However, that’s not to say that you won’t be able to stumble across the occasional super cool and rare gun in some secret basement bunker of some resident Burt Gummer, or find some technologically advanced rifle in the bowels of a military base somewhere.
And, of course, Class4 will provide more opportunities to get your hands on more exotics.
Many of you have asked: “What categories of firearms are you looking at for the game?”
As Brant mentioned in his article, we think a lot about play style when we talk about firearms, so it’s important for us to cover a lot of the classic role-defining weapons like shotguns and sniper rifles.
While it’s still subject to change as we get further along in development, our current list of firearm and ranged weapon types includes revolvers, semi-automatic pistols, rifles (both carbine and bolt), SMGs, assault rifles, sniper rifles, machine guns, and grenades. We’re also considering other projectile weapons like grenade launchers, rocket launchers, bows, and crossbows.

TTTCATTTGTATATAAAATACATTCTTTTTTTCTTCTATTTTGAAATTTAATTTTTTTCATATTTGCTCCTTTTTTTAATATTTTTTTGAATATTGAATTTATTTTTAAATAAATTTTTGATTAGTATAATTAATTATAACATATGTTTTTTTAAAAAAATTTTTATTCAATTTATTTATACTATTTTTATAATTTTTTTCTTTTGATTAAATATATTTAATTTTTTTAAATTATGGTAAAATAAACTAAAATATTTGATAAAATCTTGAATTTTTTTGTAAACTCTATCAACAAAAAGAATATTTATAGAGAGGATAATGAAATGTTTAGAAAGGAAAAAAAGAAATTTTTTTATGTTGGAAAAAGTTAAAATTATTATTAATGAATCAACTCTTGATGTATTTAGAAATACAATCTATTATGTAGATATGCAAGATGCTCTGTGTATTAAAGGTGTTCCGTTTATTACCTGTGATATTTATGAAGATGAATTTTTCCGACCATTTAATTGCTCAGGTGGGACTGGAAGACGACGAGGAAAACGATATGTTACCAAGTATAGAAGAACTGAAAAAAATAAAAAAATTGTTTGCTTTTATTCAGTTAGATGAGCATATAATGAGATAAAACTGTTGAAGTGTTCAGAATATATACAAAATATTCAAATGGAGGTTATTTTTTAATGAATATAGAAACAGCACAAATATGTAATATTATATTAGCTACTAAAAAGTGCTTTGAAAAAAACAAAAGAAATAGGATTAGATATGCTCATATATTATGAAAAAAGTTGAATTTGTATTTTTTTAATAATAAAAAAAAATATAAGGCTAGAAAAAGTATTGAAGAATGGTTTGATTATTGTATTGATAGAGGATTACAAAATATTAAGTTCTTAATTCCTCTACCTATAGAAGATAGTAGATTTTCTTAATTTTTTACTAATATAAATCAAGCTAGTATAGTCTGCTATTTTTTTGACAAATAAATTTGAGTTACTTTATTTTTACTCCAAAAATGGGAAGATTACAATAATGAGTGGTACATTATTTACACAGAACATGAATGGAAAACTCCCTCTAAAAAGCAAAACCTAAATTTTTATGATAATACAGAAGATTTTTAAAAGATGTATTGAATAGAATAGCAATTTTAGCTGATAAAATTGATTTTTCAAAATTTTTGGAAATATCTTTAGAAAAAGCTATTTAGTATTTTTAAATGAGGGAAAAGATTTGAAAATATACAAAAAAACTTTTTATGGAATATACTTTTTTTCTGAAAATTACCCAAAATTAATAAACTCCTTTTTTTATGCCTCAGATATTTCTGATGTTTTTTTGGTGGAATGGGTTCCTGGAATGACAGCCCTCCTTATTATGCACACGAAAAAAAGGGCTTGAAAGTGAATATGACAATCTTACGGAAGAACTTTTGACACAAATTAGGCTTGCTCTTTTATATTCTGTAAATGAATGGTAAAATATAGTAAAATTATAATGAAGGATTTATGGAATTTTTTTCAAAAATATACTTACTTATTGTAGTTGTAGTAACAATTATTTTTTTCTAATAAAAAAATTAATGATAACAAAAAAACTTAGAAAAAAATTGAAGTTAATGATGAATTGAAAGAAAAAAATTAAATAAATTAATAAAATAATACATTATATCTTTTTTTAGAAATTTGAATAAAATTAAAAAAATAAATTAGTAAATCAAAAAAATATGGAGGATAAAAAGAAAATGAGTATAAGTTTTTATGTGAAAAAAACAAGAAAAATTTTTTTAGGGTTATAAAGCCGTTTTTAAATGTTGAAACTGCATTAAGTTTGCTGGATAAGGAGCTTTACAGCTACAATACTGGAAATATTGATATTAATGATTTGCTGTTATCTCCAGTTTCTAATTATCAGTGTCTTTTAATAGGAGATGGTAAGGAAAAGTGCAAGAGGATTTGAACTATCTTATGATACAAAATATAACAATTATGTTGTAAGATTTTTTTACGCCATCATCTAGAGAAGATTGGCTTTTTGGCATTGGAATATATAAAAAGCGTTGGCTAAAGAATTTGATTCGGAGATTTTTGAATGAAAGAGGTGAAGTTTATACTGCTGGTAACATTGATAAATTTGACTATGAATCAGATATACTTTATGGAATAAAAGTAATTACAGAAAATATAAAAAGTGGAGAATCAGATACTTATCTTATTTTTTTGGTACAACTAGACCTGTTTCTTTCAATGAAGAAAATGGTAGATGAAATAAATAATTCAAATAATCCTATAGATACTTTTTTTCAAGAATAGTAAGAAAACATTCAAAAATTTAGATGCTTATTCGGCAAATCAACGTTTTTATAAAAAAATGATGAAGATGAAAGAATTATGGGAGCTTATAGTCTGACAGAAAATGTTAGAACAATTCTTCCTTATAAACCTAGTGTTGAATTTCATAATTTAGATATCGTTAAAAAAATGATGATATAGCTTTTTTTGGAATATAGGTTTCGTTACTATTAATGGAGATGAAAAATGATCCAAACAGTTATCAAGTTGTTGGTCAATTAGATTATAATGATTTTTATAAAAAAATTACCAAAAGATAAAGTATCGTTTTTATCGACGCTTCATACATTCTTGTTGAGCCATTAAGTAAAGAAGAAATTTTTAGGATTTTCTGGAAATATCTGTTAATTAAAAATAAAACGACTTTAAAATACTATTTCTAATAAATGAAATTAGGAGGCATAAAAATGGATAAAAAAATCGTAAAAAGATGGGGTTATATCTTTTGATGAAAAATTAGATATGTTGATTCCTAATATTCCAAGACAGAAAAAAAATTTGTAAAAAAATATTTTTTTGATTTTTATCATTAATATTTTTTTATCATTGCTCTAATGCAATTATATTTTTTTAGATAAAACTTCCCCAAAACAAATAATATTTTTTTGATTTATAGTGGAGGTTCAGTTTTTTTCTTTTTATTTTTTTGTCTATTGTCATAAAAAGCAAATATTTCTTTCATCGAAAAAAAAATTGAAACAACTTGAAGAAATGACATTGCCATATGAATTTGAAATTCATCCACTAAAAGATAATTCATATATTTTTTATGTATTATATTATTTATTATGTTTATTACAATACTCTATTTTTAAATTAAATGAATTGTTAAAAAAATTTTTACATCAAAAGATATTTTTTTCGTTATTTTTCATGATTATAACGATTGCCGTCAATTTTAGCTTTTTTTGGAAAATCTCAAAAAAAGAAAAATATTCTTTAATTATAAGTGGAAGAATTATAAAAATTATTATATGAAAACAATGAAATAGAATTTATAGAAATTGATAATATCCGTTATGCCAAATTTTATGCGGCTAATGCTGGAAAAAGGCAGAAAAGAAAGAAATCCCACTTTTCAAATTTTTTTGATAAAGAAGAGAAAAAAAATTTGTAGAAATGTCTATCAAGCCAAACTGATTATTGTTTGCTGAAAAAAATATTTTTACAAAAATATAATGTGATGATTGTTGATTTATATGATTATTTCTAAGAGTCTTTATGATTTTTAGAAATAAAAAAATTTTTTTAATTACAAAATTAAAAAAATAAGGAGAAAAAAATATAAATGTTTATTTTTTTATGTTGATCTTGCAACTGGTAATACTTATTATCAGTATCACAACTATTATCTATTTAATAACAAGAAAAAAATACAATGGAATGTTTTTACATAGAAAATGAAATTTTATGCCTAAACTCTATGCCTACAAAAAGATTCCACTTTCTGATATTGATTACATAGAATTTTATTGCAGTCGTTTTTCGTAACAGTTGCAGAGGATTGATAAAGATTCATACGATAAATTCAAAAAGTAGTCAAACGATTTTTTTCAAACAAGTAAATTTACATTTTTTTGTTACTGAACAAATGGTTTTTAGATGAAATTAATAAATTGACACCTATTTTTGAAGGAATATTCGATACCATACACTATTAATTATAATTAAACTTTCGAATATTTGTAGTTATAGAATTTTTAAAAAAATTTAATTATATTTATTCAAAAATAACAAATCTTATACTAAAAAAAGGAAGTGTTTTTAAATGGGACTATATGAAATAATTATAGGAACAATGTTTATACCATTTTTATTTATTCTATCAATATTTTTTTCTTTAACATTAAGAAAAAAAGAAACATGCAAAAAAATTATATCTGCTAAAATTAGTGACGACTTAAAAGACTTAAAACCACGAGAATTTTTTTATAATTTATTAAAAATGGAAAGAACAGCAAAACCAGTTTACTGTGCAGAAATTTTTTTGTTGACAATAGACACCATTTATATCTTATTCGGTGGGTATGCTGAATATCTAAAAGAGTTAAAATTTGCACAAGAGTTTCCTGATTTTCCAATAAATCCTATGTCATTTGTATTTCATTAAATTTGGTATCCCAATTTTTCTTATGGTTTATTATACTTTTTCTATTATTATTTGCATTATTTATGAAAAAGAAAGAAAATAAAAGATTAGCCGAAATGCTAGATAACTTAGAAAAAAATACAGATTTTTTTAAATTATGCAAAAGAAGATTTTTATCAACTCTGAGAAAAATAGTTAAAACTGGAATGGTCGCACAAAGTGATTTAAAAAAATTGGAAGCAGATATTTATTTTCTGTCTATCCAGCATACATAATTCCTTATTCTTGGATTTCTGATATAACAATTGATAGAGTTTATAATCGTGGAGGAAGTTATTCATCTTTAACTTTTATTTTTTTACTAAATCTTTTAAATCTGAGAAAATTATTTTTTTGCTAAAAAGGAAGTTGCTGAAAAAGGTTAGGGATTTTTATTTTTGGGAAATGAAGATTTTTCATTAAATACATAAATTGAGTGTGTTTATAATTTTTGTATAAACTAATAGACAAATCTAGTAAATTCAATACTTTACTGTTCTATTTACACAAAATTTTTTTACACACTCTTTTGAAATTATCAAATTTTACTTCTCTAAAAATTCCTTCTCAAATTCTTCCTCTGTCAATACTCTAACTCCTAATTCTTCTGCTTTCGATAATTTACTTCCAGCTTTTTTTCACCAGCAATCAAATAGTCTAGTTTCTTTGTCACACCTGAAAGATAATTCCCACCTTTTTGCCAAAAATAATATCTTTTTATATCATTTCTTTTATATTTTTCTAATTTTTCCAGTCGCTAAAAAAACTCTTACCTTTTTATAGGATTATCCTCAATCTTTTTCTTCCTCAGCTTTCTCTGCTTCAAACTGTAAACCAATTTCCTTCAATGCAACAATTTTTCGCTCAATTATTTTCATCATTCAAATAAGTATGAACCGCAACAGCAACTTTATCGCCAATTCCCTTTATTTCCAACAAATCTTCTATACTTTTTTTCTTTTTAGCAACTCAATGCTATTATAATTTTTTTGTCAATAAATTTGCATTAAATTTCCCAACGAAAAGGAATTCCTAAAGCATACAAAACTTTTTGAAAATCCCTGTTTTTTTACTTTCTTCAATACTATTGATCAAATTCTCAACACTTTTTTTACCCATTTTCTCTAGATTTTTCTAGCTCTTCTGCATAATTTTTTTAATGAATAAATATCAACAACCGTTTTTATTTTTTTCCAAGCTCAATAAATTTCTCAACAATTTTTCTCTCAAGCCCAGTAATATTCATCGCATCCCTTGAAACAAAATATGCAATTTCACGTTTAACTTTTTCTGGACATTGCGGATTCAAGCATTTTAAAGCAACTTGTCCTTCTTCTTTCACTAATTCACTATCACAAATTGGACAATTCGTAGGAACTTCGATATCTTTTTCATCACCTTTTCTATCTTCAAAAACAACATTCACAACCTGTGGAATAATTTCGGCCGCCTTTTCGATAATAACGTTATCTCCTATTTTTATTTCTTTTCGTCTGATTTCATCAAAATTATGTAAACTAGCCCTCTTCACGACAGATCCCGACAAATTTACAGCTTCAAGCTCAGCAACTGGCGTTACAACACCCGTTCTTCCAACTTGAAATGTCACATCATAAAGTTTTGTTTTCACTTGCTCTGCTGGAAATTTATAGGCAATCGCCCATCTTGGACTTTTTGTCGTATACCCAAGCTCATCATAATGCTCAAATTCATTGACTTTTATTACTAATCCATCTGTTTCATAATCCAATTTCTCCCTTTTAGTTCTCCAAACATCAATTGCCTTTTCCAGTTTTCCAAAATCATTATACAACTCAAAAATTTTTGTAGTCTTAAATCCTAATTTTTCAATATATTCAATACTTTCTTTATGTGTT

Many of you have asked: “Will the weight of ammo affect how much I can carry?”
In a survival game, we think weight should be a very important factor. After all, most of us aren’t cyborg ninja paladin super-soldiers who can hurdle buildings while carrying a heavy machine gun and 10,000 rounds. You’ll be able to choose to carry more stuff, including extra ammo, but you’ll want to consider the weight, fatigue, and noise consequences.
Of course, that doesn’t necessarily mean we’ll be accurately modeling the mass of individual rounds. Or that you’ll pick something up and suddenly find you can’t move because you’re “encumbered.” That’s not fun, and keeping the game fun and playable is always our top priority.
Many of you have asked: “What types of non-gun weapons will we find in game?”
In addition to the traditional ranged weapons mentioned above, there will be a variety of melee weapons. Melee combat is a very important part of the game, so we plan to cover our thoughts on it in a future design article.
And there you have it! Again, we’d like to extend a huge thanks to all of you who contributed feedback and ideas on Brant’s post. If you have additional thoughts on the firearms, or about anything we’ve covered in this Q&A, post a comment and let us know!
Have a great weekend, everyone!